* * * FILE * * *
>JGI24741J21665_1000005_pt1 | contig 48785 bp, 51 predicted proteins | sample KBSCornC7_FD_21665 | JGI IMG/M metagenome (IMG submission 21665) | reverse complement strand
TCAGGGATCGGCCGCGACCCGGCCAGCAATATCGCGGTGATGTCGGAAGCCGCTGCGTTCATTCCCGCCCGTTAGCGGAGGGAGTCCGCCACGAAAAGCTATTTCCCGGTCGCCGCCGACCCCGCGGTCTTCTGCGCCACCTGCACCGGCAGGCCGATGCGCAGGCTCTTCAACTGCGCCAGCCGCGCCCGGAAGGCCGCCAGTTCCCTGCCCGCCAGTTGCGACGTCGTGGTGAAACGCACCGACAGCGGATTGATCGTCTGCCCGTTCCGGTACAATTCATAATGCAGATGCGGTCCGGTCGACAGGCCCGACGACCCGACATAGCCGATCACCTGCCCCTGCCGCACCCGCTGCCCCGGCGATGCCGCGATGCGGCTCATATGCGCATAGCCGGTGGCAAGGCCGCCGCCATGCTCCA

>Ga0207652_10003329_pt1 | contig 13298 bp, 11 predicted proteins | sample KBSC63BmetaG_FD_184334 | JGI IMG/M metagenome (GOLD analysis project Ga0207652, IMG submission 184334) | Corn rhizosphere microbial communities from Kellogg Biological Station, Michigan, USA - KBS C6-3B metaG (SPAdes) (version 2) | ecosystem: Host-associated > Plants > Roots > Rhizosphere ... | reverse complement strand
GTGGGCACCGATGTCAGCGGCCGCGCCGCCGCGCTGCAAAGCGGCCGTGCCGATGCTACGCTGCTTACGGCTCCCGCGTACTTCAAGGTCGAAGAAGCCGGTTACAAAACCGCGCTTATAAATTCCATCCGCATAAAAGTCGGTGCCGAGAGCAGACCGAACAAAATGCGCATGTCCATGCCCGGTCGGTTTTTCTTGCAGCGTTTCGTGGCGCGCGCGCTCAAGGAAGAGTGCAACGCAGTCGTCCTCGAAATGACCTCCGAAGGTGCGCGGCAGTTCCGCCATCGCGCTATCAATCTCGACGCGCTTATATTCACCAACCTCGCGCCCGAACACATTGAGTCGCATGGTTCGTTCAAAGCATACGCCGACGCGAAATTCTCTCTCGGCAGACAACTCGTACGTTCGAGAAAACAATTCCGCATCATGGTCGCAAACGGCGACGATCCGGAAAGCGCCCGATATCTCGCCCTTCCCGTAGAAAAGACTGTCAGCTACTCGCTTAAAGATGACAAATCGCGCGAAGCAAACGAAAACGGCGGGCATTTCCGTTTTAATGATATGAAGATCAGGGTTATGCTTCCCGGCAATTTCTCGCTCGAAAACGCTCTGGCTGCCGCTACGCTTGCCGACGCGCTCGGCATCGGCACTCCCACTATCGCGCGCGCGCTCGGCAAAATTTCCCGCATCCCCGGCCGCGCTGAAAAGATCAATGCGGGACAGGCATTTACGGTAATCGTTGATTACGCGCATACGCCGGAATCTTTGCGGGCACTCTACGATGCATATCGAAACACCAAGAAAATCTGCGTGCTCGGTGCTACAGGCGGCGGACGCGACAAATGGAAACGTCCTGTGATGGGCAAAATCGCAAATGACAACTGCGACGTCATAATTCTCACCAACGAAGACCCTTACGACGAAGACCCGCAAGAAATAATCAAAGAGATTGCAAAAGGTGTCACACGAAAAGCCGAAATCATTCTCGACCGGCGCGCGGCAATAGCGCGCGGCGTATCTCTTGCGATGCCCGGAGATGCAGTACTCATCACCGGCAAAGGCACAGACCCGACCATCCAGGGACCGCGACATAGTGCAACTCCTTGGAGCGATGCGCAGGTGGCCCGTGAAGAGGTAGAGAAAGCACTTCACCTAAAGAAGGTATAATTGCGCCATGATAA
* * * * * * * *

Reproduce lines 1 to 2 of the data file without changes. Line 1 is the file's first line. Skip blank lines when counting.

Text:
>JGI24741J21665_1000005_pt1 | contig 48785 bp, 51 predicted proteins | sample KBSCornC7_FD_21665 | JGI IMG/M metagenome (IMG submission 21665) | reverse complement strand
TCAGGGATCGGCCGCGACCCGGCCAGCAATATCGCGGTGATGTCGGAAGCCGCTGCGTTCATTCCCGCCCGTTAGCGGAGGGAGTCCGCCACGAAAAGCTATTTCCCGGTCGCCGCCGACCCCGCGGTCTTCTGCGCCACCTGCACCGGCAGGCCGATGCGCAGGCTCTTCAACTGCGCCAGCCGCGCCCGGAAGGCCGCCAGTTCCCTGCCCGCCAGTTGCGACGTCGTGGTGAAACGCACCGACAGCGGATTGATCGTCTGCCCGTTCCGGTACAATTCATAATGCAGATGCGGTCCGGTCGACAGGCCCGACGACCCGACATAGCCGATCACCTGCCCCTGCCGCACCCGCTGCCCCGGCGATGCCGCGATGCGGCTCATATGCGCATAGCCGGTGGCAAGGCCGCCGCCATGCTCCA